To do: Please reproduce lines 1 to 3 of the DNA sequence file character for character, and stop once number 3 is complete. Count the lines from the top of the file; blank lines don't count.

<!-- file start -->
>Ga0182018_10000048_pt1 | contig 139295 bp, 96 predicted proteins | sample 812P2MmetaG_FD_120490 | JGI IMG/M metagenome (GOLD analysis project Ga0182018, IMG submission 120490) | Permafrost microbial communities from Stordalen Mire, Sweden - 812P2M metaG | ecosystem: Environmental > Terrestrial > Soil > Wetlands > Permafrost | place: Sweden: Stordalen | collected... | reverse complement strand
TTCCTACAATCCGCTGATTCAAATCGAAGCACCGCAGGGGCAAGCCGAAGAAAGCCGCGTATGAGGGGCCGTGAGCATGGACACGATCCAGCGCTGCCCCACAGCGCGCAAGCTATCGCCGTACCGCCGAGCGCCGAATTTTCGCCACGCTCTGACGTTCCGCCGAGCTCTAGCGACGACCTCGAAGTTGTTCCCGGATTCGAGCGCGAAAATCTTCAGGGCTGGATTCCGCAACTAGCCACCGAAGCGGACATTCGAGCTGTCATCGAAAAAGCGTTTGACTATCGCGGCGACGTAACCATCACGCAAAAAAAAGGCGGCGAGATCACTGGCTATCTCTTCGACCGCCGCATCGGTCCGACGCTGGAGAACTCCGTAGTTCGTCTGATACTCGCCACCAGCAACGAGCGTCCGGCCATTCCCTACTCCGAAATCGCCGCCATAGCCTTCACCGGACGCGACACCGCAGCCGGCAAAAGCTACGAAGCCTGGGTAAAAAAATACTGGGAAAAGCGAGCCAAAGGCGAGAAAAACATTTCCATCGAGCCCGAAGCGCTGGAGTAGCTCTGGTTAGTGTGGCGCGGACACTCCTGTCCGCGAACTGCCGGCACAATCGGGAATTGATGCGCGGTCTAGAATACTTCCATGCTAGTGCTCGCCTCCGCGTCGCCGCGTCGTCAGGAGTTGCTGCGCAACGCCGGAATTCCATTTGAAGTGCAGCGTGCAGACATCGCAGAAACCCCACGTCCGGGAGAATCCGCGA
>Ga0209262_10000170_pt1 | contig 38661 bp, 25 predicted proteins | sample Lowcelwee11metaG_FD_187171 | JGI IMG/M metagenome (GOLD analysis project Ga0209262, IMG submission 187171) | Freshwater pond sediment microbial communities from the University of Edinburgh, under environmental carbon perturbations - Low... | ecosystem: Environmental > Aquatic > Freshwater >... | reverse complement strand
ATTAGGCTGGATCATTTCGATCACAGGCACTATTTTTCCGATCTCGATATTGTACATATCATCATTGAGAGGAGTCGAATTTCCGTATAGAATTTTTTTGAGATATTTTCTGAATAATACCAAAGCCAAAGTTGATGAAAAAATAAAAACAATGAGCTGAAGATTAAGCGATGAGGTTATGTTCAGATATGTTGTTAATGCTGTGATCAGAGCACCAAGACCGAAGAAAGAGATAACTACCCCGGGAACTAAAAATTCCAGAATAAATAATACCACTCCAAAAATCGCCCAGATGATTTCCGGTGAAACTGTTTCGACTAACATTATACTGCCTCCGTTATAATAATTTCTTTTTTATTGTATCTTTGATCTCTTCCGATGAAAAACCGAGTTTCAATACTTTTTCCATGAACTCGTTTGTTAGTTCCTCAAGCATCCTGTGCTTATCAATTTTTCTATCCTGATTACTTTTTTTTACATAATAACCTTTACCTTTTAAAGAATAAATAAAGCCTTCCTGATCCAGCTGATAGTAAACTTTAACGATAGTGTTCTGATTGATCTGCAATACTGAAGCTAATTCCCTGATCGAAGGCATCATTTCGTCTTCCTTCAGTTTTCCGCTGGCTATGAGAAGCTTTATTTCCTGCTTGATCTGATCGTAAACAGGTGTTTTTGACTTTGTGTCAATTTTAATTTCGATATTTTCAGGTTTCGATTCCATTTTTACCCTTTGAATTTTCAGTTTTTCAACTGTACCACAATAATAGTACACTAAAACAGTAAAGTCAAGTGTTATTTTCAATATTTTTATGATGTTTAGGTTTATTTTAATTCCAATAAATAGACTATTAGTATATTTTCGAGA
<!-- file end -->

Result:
>Ga0182018_10000048_pt1 | contig 139295 bp, 96 predicted proteins | sample 812P2MmetaG_FD_120490 | JGI IMG/M metagenome (GOLD analysis project Ga0182018, IMG submission 120490) | Permafrost microbial communities from Stordalen Mire, Sweden - 812P2M metaG | ecosystem: Environmental > Terrestrial > Soil > Wetlands > Permafrost | place: Sweden: Stordalen | collected... | reverse complement strand
TTCCTACAATCCGCTGATTCAAATCGAAGCACCGCAGGGGCAAGCCGAAGAAAGCCGCGTATGAGGGGCCGTGAGCATGGACACGATCCAGCGCTGCCCCACAGCGCGCAAGCTATCGCCGTACCGCCGAGCGCCGAATTTTCGCCACGCTCTGACGTTCCGCCGAGCTCTAGCGACGACCTCGAAGTTGTTCCCGGATTCGAGCGCGAAAATCTTCAGGGCTGGATTCCGCAACTAGCCACCGAAGCGGACATTCGAGCTGTCATCGAAAAAGCGTTTGACTATCGCGGCGACGTAACCATCACGCAAAAAAAAGGCGGCGAGATCACTGGCTATCTCTTCGACCGCCGCATCGGTCCGACGCTGGAGAACTCCGTAGTTCGTCTGATACTCGCCACCAGCAACGAGCGTCCGGCCATTCCCTACTCCGAAATCGCCGCCATAGCCTTCACCGGACGCGACACCGCAGCCGGCAAAAGCTACGAAGCCTGGGTAAAAAAATACTGGGAAAAGCGAGCCAAAGGCGAGAAAAACATTTCCATCGAGCCCGAAGCGCTGGAGTAGCTCTGGTTAGTGTGGCGCGGACACTCCTGTCCGCGAACTGCCGGCACAATCGGGAATTGATGCGCGGTCTAGAATACTTCCATGCTAGTGCTCGCCTCCGCGTCGCCGCGTCGTCAGGAGTTGCTGCGCAACGCCGGAATTCCATTTGAAGTGCAGCGTGCAGACATCGCAGAAACCCCACGTCCGGGAGAATCCGCGA
>Ga0209262_10000170_pt1 | contig 38661 bp, 25 predicted proteins | sample Lowcelwee11metaG_FD_187171 | JGI IMG/M metagenome (GOLD analysis project Ga0209262, IMG submission 187171) | Freshwater pond sediment microbial communities from the University of Edinburgh, under environmental carbon perturbations - Low... | ecosystem: Environmental > Aquatic > Freshwater >... | reverse complement strand